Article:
Wakeboarding has been one of the biggest sports-related phenomenons of the past decade. Once considered an obscure addition to the family of water sports, it now is recognized as the fastest growing water sport in the world. Last year, nearly 4 million people across the globe participated in this fast moving and awe-inspiring sport. Although it is easy to see why people are attracted to the spectacular moves of wakeboarding, it is not easy to identify the sport's birth. Perhaps the origins of wakeboarding will never be known, but surfers deserve most of the credit because the beginnings of the new sport most likely began when surfers started being towed with a ski rope behind a boat.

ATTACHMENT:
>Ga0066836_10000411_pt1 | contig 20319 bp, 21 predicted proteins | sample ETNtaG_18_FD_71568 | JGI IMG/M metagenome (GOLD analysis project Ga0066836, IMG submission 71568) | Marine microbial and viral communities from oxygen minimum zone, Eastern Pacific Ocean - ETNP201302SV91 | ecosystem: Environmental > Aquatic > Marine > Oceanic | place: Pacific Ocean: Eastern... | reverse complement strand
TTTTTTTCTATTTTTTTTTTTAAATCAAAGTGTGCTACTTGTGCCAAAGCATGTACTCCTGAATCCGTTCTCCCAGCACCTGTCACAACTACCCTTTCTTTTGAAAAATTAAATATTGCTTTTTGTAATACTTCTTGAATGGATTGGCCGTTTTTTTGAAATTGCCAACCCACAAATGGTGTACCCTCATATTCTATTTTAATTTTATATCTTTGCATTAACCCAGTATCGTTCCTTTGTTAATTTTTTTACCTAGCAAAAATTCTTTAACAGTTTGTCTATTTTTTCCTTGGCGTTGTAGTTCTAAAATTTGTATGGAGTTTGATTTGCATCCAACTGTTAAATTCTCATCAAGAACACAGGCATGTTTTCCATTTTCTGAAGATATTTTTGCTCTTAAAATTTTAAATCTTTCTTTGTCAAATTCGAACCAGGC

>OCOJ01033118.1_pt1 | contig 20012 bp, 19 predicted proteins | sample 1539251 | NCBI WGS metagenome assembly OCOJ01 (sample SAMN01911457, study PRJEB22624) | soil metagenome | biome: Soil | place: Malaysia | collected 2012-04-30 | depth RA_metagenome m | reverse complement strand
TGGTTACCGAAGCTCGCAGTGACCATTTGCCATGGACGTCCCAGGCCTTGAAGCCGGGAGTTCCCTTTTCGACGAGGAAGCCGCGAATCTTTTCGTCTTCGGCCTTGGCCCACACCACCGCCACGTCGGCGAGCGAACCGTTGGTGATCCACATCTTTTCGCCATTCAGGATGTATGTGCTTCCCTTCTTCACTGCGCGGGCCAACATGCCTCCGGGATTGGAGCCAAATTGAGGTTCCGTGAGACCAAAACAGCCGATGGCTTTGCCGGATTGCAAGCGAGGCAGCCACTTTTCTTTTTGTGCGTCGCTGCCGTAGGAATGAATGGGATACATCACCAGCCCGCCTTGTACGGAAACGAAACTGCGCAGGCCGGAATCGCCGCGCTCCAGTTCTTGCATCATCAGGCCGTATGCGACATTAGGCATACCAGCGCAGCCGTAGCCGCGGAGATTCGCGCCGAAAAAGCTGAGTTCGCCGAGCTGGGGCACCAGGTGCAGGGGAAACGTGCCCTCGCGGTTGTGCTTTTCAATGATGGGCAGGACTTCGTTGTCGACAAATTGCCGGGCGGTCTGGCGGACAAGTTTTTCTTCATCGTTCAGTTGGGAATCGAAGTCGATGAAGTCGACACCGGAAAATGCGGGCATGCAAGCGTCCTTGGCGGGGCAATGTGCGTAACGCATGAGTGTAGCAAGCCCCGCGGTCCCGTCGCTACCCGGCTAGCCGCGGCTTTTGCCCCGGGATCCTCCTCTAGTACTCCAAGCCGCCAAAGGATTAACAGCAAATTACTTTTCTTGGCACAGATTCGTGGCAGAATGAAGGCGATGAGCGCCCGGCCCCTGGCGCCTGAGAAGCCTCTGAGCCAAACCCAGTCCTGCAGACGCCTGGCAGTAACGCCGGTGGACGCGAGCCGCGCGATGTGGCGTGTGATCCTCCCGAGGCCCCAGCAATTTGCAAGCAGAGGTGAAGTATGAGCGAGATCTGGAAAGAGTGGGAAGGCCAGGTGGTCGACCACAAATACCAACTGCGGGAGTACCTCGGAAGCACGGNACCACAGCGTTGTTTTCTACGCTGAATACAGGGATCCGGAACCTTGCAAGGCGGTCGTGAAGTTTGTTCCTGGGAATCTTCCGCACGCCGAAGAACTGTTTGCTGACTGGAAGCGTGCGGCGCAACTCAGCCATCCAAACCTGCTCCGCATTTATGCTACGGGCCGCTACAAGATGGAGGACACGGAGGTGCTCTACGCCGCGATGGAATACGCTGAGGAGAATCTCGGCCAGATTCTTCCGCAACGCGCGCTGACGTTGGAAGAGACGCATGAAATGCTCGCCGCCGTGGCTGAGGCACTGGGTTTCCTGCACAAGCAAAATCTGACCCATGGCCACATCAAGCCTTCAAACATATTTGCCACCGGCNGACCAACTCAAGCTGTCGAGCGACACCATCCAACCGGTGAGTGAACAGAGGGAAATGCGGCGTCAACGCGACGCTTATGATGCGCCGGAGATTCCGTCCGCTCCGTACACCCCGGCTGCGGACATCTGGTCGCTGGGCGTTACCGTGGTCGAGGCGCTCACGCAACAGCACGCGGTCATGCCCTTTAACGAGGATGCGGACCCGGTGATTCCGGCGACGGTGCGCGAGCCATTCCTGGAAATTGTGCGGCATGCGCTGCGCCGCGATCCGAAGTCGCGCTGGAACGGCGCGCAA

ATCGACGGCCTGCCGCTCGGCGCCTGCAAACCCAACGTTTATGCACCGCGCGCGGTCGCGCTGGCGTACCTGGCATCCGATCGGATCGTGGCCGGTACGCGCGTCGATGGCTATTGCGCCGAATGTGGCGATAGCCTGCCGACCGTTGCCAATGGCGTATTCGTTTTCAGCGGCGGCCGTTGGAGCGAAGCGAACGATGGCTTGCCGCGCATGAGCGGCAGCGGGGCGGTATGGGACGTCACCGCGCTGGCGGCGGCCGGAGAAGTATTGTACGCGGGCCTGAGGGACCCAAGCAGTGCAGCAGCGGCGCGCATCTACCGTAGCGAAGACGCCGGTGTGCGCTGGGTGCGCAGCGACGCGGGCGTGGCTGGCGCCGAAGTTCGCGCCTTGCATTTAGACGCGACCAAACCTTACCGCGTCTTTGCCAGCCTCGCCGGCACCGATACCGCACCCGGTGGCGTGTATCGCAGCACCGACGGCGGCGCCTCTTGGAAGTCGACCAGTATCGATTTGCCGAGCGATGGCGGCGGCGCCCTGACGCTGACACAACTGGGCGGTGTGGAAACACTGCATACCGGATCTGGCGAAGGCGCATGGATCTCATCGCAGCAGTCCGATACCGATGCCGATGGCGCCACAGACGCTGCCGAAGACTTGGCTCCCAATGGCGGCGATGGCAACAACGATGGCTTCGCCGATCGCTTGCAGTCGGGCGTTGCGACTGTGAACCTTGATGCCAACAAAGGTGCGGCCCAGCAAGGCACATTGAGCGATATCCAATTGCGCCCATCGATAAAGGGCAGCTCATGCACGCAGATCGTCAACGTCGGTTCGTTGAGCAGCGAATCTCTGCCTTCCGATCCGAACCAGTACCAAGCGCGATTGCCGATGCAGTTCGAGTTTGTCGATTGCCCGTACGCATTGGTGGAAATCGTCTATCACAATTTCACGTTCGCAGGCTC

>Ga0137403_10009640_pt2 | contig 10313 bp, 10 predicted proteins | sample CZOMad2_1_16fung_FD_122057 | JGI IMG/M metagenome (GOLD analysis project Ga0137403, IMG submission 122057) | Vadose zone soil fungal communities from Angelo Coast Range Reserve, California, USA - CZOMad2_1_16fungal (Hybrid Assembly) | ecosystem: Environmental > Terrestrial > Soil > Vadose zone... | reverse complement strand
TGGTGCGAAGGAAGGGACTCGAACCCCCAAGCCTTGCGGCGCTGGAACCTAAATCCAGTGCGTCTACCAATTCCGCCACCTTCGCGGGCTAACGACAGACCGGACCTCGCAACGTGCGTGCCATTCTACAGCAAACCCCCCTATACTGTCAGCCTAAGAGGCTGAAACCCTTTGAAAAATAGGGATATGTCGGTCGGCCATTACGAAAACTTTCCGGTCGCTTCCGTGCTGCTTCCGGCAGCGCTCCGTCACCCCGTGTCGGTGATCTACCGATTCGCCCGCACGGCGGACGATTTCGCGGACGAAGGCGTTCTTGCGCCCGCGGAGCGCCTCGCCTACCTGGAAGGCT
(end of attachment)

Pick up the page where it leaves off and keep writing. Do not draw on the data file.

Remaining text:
A San Diego surfer named Tony Finn began the wakeboard revolution in 1985 when he developed the Skurfer — a cross between a water ski and a surfboard. Finn diligently promoted his Skurfer, and was quite successful in raising people's level of awareness to the new sport. However, it took the design skills of Herb O'Brien to truly send the sport off into new heights. O'Brien, owner of H.O. Sports, a leading water ski manufacturer, took an interest in advancing the sport in the late 80s. Before long he changed the wakeboard industry by introducing the first compression-molded neutral-buoyancy wakeboard, the Hyperlite. This innovation led to a massive growth of the wakeboarding marketplace that continues to this day. The Hyperlite's natural buoyancy allowed easy deepwater starts, which in turn made wakeboarding accessible to virtually everyone.